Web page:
The Steamboat Association
of Great Britain

to foster and encourage steam boating and the building, development, preservation and restoration of steam boats and steam machinery

to stimulate public interest
in steam boats
and steam boating

to promote high standards
of workmanship,
safety and seamanship

News

Topical notes about the SBA and the world of steamboats

  • 04 Jan 2014 17:10 | Deleted user
    To get the season started there will be a mass boiler testing at John Hendry’s in Avonbridge, Stirlingshire on 1st May.   Followed by a trip through the Falkirk Wheel and on to Linlithgow on the Friday and a day on Loch Katrine on the Saturday and/or Sunday.

    Please contact Gudmund Jorgensen if you want to attend.
  • 11 Dec 2013 20:39 | Deleted user
    Will once again be at the wonderful Heritage Motor Centre, Gaydon,  just off the M40 near Warwick.  Details have gone out with the December 'Funnel' and can also be found in the events list.

    Do note the date and book early: it'll be a great day!
  • 05 Dec 2013 16:57 | Deleted user
    SBA Services, your boiler testing company regrets to announce that our scheme administrator, David Beale, has declared his intention to resign in the near future.

    Those of you who use the scheme, will recognise the immense contribution he has made to it's success over the last 7 Years. He has exercised his role with efficiency, patience, good sense, diligence and understanding, all attributes we recognise in him personally .and with a technical input which many of us have also found most helpful, a very hard act to follow.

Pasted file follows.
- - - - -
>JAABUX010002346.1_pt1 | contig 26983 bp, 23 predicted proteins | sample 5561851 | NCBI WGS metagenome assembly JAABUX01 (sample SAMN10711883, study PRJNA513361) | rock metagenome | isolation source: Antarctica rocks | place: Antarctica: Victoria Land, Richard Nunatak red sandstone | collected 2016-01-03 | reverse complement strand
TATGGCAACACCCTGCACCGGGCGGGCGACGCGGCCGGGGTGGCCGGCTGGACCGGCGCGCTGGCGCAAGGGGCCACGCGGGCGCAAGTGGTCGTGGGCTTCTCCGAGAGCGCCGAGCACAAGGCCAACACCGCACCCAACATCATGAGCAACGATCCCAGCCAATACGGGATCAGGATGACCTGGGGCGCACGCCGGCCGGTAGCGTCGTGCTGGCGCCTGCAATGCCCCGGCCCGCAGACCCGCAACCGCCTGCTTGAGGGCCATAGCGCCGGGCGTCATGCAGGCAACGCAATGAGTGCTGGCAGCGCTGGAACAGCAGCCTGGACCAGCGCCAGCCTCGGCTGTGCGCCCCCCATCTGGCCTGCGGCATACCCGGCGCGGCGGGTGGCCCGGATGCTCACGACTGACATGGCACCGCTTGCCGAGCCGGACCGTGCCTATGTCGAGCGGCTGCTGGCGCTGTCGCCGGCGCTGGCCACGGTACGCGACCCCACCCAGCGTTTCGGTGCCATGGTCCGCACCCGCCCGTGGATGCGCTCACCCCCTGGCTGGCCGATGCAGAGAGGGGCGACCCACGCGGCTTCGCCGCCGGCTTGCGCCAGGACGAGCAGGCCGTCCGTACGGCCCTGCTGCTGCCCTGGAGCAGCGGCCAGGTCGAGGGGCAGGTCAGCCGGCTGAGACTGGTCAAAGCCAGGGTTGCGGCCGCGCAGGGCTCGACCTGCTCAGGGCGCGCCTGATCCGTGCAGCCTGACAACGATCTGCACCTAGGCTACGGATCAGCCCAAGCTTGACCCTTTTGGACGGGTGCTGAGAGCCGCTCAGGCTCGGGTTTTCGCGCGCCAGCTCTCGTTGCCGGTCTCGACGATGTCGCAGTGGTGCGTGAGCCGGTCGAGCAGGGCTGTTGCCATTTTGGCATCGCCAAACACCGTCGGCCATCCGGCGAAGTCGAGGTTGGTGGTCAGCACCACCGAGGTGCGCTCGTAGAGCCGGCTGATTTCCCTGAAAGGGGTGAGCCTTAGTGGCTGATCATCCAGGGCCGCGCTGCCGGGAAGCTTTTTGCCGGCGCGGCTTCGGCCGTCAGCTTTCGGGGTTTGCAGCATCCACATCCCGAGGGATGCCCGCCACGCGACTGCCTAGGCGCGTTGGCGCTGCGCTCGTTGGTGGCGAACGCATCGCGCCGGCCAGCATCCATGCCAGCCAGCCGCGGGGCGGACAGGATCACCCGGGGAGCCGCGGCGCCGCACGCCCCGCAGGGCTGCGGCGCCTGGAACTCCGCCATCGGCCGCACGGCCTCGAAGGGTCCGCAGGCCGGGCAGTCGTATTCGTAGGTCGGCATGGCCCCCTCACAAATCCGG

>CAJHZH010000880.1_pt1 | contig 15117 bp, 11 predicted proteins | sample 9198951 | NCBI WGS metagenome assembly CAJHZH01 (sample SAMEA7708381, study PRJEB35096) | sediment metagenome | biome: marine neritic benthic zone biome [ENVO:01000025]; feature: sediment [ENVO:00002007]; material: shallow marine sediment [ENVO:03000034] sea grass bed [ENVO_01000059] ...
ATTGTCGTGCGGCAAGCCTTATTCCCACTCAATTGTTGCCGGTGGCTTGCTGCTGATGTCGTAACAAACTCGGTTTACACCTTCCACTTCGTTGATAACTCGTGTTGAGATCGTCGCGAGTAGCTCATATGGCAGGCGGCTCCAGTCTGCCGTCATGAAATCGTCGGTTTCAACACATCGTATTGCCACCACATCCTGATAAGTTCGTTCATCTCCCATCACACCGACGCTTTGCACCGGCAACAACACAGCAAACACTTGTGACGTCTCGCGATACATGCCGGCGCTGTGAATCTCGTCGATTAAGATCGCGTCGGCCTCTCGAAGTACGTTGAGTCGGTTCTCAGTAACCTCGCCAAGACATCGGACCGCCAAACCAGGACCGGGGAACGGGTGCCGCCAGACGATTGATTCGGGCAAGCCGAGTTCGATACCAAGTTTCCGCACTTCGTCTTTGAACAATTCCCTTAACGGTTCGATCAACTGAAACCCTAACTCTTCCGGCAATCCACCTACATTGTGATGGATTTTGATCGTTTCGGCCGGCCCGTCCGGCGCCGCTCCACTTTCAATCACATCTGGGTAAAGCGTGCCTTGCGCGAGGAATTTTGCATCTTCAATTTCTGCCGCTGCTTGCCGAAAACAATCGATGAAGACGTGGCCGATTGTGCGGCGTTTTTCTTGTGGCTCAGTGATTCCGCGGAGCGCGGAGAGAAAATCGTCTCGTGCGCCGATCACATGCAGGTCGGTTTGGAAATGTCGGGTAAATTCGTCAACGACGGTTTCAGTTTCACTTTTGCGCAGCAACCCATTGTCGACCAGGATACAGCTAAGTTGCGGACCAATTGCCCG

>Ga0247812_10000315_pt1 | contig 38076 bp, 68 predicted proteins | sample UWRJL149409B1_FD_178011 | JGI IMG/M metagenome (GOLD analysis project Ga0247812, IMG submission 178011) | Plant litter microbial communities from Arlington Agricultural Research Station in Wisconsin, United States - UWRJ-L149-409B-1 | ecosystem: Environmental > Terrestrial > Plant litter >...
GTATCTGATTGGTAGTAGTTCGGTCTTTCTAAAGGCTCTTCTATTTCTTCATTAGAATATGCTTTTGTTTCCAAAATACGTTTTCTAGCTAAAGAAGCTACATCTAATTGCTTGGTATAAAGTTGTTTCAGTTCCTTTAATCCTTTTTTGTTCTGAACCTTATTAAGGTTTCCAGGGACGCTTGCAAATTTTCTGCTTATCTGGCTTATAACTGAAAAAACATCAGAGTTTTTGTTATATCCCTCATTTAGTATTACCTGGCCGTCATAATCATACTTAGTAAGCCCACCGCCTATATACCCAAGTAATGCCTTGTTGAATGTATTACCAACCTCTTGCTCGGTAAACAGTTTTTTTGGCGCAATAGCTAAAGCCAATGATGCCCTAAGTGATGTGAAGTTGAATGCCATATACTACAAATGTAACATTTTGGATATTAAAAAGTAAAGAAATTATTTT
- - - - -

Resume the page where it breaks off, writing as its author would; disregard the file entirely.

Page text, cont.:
However, the scheme will of course, continue and we are anxious to appoint a successor in the near future. David has indicated his willingness to continue in the short term, we are keen to avoid taking too much advantage of his generosity.

    We invite enquiries/applications from interested parties, to appoint a successor. A Job Description will be available.

    Please correspond in the first instance with Bill Hall, Company Secretary (contact details are in the members directory)

  • 03 Nov 2013 17:43 | Deleted user

    In May, my husband and I set off for a rather unusual holiday - aboard the VIC 32, the last seagoing coal fired steam 'Clyde Puffer'. She was built in 1943 and has been well known for the last 30 years on the West Coast of Scotland.